AIAVT Architects To Transform Vintage Airstream
June 17, 2014 | 9:41 pm CDT
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The airstream purchased for the Archistream project.
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Kristina Pomeroy, a third-year architecture student at Norwich University and participant in the design-build studio that built the AIA Vermont Archistream, breaks for a photo.
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Montpelier residents Elinor Bacon and Niko Stonorov enjoy the Archistream’s built-in seating.
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The Archistream interior was designed to house books, brochures, models, and other educational material.
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AIAVT Archistream project leaders (from left to right: Diane Gayer, Josh Chafe, Diantha Korzun and Tom Bachman enjoy a chat with Aron Temkin, dean of Norwich University’s College of Professional Schools.
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Professor of Architecture Eleanor D'Aponte and architecture student Kristina Pomeroy test out the Airstream “built-in bench.”
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Niko Stonorov imagines designing great structures with the Archistream outdoor stools and interactive blocks.
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The Norwich University Archistream design-build student team (rom left to right: Pedro Rodriguez, Caleb Menard, Jess Dahline, Nevin Leary, Jade Burkart, Michael Cavenaugh, Dan Wheeler, Anthony Menard, Adam Wiles-Rosell, Kristina Pomeroy) presents its final work to AIA Vermont, the client, and Norwich faculty.

A 21-foot 1969 Airstream Globetrotter will be transformed into a mobile outreach, education, and design center over the course of the next six months. This unique American Institute of Architects, Vermont Chapter (AIAVT) project is made possible through a $42,750 grant from the AIA National Innovation Fund to create an “Archistream.”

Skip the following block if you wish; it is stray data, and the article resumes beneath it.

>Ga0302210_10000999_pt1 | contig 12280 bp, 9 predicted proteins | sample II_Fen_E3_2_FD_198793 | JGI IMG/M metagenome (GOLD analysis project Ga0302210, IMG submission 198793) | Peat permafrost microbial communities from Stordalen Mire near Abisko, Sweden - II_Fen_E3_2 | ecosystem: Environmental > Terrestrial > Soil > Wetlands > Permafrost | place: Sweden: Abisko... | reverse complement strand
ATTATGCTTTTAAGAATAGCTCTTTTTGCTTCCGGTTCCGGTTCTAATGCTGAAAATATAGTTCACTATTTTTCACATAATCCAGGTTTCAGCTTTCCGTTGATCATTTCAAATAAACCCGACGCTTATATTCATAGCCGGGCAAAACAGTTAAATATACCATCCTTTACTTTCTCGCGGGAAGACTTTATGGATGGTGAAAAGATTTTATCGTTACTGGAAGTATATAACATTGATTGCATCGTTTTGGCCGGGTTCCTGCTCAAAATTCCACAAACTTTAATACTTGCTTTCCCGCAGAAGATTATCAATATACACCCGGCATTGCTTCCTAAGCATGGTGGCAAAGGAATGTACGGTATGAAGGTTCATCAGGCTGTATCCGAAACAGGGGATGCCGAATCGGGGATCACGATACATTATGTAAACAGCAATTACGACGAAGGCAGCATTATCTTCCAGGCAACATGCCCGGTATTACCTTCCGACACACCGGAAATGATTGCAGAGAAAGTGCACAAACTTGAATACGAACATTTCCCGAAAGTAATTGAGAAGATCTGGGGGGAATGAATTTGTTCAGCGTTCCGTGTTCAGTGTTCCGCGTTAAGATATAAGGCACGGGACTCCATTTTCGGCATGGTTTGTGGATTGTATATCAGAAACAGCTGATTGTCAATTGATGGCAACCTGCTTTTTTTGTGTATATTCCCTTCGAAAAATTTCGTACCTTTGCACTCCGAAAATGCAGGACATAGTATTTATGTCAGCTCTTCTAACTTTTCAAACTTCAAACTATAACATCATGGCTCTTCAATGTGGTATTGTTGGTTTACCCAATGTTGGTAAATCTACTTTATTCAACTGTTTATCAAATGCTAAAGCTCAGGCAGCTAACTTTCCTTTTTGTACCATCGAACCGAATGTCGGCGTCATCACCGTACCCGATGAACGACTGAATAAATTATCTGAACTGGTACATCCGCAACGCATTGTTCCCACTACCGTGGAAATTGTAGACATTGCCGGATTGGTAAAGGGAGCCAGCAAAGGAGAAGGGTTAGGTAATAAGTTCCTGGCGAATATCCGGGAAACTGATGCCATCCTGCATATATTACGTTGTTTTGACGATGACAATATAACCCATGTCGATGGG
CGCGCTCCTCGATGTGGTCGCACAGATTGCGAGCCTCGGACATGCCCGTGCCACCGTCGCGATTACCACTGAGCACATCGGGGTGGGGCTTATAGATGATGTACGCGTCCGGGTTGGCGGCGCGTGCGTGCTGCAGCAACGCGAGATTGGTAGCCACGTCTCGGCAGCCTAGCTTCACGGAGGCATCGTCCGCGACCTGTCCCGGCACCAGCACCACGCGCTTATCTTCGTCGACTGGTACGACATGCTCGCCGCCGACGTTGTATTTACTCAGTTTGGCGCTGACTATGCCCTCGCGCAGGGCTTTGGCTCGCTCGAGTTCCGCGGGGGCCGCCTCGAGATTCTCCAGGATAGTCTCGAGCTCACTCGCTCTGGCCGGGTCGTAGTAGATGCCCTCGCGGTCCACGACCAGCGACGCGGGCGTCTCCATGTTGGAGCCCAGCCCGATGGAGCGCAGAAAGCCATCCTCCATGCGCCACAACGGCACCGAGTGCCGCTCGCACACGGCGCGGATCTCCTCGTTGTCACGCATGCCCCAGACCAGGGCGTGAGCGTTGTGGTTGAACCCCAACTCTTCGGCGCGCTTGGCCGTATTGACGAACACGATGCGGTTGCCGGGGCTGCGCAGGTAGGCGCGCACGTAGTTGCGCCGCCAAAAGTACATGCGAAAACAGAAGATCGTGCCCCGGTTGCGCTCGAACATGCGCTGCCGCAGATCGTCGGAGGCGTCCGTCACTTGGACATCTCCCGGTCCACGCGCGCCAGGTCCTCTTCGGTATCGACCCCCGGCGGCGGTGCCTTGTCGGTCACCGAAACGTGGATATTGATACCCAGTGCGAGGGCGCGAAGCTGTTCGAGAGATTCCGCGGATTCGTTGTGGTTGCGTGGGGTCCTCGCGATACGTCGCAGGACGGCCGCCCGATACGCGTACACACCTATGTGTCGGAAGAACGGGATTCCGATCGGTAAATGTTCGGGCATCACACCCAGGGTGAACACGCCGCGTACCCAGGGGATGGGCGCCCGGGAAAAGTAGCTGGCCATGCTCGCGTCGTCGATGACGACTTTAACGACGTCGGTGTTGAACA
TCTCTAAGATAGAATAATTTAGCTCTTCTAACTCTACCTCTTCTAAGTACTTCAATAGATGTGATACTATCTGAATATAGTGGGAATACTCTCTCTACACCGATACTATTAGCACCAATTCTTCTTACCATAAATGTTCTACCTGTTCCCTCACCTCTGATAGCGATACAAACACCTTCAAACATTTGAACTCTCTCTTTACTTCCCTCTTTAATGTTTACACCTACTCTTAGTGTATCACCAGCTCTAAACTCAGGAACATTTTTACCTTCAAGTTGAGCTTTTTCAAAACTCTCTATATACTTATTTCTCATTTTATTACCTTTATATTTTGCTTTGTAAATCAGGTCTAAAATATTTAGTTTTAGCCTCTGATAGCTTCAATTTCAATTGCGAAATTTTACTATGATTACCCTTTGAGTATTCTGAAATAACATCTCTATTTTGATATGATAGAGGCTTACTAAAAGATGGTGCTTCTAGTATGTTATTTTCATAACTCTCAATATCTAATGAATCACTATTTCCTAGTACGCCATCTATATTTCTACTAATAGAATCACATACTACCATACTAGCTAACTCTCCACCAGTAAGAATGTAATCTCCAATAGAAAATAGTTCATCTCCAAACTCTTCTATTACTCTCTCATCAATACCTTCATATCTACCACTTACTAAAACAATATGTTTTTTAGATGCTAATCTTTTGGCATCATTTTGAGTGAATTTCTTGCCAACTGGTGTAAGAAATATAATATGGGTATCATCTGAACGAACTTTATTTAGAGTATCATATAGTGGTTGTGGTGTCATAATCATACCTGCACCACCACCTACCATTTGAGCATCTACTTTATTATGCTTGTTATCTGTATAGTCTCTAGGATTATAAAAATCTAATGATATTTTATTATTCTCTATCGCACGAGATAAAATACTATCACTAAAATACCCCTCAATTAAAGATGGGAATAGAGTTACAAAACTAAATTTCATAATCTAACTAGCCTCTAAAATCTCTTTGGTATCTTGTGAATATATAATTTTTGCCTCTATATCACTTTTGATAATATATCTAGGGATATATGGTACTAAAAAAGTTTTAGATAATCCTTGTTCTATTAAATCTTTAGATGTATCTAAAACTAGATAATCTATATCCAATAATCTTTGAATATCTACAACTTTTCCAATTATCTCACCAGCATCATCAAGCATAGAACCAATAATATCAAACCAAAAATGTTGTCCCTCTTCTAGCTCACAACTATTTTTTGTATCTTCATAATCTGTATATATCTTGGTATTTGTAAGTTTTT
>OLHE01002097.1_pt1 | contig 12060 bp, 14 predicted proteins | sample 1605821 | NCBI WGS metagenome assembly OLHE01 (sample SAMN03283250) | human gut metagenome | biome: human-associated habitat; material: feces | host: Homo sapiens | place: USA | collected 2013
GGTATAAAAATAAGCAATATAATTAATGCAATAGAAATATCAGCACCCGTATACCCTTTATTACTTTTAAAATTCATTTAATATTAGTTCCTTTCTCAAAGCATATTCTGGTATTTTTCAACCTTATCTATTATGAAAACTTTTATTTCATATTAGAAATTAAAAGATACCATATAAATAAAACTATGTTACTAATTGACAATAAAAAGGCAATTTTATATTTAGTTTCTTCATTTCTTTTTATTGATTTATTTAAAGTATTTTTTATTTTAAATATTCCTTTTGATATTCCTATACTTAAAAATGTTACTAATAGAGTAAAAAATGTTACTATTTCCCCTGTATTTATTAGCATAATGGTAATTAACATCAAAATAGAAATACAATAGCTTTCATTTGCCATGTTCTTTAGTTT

AIAVT is just one of eight Chapters of the national group awarded a grant from a 65-applicant pool. The grants were awarded as part of the AIA Repositioning Initiative to generate greater awareness of AIA, architecture, and the value architects bring to community planning, historic preservation, land conservancy, disaster mitigation and remediation, and other processes.

The idea for the mobile design and education center arose from a brainstorming session at AIAVT’s annual June retreat. In an interview with AIArchitect, Diane Gayer, AIA, Vermont Design Institute, Burlington, recalled, “The idea kind of leapt off the page. We thought…that we should not let it go [away].” She later added, “The trailer's signature curving aluminum outer shell serves as a key design inspiration. The image of the Airstream, so iconic, rallied our energies for the project.”

The Airstream purchased by AIAVT will undergo its transformation in the hands of 10 undergraduate architecture students at Norwich University as the core of a spring design-build studio. Tolya Stonorov, a principal at Stonorov Workshop, Montpelier and an assistant professor of architecture at Norwich, is teaching the studio. AIAVT will be the "client.”